Artist: Jabu Khanyile & Bayete
Album: Mmalo We
Label and year: Mango, 1993
After Bayete’s demise it wasn’t clear what trajectory Jabu Khanyile’s music was going to take. Khanyile had been involved in numerous bands but it was with Bayete that he had established himself. Their roots-centric African jazz drew on themes of work and the struggle for political and economic liberation, creating a menacing sound that resonated with the winds of change blowing through South Africa at that time.
With his new outfit, Khanyile sought to advance some of the ideas first suggested during his Bayete days, but did not shy away from delving into new sonic territory. While he kept the name Bayete, none of the original members remained. The songs veered away from the cerebral, scathing undertones of Khanyile’s previous efforts. Instead they sought to tap into the new sound that was emerging with artists like Angelique Kidjo, Baaba Maal and Salif Keita, who were shaping and changing mindsets towards the African continent in the rest of the world.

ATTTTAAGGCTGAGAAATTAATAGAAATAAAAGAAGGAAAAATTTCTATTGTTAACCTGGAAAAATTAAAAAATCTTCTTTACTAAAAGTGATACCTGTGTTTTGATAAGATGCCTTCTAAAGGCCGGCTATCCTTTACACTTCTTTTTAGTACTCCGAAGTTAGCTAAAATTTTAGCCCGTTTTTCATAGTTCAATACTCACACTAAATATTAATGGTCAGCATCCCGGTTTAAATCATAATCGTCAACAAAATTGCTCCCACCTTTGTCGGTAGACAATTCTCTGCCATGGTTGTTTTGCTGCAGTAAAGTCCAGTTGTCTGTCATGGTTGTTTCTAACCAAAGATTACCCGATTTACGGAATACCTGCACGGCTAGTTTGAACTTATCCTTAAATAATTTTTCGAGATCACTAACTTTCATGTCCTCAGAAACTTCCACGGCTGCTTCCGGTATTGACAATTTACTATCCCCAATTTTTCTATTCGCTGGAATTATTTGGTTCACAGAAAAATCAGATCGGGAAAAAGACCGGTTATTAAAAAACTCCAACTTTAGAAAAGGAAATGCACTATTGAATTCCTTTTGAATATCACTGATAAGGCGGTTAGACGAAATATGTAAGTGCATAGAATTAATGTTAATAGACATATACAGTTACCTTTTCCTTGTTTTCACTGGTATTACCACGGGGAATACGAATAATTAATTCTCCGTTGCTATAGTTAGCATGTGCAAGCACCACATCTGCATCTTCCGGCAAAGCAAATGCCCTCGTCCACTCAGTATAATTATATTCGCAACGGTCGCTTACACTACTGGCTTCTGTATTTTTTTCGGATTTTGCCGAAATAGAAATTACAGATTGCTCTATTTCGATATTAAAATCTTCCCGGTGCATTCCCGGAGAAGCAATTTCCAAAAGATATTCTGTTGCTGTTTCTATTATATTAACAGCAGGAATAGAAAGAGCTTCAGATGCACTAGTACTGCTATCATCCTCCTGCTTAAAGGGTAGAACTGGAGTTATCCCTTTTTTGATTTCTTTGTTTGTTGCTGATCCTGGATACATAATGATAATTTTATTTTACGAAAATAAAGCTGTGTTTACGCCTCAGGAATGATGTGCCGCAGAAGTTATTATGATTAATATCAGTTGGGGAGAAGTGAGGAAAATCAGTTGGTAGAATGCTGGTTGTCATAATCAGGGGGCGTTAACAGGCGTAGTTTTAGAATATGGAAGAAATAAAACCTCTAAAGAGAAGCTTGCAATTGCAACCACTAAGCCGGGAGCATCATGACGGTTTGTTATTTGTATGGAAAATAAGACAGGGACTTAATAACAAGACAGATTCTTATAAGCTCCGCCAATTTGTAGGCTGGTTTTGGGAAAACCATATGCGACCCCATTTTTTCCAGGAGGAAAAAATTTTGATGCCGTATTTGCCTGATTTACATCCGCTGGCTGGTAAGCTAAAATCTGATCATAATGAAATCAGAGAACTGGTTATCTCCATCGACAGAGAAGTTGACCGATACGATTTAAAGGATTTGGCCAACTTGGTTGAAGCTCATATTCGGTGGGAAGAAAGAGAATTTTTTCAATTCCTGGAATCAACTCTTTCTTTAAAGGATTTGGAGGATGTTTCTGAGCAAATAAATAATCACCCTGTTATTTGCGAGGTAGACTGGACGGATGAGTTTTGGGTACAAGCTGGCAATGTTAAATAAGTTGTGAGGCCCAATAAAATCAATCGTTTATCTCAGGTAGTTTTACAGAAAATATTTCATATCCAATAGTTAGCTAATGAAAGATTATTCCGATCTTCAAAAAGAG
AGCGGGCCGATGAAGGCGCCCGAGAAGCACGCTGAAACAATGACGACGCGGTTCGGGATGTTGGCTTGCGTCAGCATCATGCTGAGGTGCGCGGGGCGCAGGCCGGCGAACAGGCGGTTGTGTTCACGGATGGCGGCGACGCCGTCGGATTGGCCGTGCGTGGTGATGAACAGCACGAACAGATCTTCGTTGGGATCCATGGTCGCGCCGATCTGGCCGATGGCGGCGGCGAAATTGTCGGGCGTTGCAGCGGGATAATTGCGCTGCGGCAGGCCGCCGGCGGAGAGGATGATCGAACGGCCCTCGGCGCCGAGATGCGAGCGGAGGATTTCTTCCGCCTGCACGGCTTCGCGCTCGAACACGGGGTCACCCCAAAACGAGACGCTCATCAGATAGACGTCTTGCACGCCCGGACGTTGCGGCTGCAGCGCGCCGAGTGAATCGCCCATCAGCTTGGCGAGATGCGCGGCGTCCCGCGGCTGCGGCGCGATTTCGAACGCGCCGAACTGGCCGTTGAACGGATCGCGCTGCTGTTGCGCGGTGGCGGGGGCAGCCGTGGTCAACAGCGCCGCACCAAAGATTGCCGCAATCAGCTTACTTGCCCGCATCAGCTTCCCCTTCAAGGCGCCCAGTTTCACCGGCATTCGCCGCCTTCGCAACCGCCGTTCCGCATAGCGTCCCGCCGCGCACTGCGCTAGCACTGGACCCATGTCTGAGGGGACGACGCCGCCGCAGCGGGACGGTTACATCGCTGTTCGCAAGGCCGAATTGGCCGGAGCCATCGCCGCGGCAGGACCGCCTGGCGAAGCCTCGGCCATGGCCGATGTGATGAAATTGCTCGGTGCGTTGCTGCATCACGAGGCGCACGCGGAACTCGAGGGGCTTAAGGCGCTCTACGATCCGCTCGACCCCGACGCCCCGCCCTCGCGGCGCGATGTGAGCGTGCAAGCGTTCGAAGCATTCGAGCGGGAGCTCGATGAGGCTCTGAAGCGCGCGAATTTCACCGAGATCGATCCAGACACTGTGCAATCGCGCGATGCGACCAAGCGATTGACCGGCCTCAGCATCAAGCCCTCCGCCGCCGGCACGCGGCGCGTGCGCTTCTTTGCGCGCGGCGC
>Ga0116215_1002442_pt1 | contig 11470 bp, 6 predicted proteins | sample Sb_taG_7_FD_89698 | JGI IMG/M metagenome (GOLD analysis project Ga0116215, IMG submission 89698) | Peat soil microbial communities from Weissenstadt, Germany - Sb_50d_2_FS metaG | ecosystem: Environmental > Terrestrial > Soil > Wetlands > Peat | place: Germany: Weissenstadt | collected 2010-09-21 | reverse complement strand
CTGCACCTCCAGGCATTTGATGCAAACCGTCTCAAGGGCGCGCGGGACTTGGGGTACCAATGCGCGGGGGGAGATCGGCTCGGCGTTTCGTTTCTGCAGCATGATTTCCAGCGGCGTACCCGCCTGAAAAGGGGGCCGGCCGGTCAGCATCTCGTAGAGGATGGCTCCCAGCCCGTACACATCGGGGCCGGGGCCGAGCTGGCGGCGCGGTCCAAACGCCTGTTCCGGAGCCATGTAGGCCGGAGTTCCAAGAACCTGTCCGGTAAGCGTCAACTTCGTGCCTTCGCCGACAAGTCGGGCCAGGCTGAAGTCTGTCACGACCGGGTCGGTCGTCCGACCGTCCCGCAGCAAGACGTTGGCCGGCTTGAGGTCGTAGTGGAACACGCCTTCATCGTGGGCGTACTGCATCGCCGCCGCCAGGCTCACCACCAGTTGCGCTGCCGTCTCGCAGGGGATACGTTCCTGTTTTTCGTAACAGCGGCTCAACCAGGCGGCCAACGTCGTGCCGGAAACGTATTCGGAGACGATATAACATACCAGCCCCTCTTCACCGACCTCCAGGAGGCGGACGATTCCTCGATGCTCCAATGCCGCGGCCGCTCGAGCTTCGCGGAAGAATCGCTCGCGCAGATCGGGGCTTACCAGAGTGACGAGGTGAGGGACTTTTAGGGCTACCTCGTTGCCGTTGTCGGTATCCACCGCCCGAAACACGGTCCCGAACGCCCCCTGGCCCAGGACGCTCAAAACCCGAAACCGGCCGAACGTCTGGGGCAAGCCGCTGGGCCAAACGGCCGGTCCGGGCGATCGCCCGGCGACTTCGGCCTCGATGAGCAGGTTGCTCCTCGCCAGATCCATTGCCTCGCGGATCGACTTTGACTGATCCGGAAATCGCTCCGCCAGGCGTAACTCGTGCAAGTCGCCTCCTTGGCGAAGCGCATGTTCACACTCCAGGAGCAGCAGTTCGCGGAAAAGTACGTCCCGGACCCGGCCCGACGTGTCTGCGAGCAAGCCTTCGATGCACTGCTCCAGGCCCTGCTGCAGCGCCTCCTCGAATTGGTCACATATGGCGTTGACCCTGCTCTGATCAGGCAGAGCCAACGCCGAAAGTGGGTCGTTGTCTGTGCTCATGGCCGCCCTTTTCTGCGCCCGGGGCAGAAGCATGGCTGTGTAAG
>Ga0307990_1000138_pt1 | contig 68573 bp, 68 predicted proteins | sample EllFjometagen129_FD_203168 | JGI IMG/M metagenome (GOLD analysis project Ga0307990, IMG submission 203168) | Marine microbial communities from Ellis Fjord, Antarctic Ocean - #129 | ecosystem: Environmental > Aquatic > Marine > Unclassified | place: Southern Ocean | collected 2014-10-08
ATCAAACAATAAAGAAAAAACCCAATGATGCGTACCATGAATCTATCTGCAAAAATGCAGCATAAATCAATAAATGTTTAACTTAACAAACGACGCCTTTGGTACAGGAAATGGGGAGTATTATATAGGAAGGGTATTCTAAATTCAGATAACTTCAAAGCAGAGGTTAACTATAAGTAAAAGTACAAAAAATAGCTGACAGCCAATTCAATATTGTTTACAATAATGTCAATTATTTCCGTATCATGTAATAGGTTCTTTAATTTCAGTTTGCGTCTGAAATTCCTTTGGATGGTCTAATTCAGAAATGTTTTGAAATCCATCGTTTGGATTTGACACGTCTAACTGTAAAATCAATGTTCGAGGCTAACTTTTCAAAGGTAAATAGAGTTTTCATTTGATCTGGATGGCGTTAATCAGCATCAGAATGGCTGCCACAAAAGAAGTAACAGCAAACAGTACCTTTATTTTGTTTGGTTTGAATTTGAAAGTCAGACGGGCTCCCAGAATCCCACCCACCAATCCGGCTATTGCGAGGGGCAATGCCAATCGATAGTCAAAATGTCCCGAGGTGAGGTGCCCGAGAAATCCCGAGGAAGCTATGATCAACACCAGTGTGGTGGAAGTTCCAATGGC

Mmalo We came at a moment when South Africa had to make difficult decisions about its future. Nelson Mandela had been released and negotiations were underway, but a politically-motivated war threatened to engulf townships in a thick smog of doom. It was a period of extreme uncertainty, yet also immense hope – for a future free from apartheid, a future which held promise.
Starting off with the title track, a dreamy if somewhat stereotypically ‘African’ swansong about a beautiful woman with dimples, the album cruises through different tempos and vibrations, consistently keeping a nascent, lilting groove driven by what sounds like programmed drum patterns. The album plays as though it were targeted at the mainstream market, and mainstream success it achieved – from none other than Chris Blackwell, who signed the album to the Island Records subsidiary Mango, a move that afforded Khanyile and Co. success on a global scale.
In hindsight, Mmalo We is a body of work steeped in the traditions and techniques of its time. It explores the aforementioned Bayete themes while veering towards a more global sound. Stylistically, everything is consolidated by Khanyile’s voice, gentle yet firm, which was heard in homes across Southern Africa and, as his profile grew, the world. Sadly, Jabu Khanyile & Bayete are no more. The band’s demise came not due to a breakup but rather to its founder’s untimely passing due to colon cancer in 2006.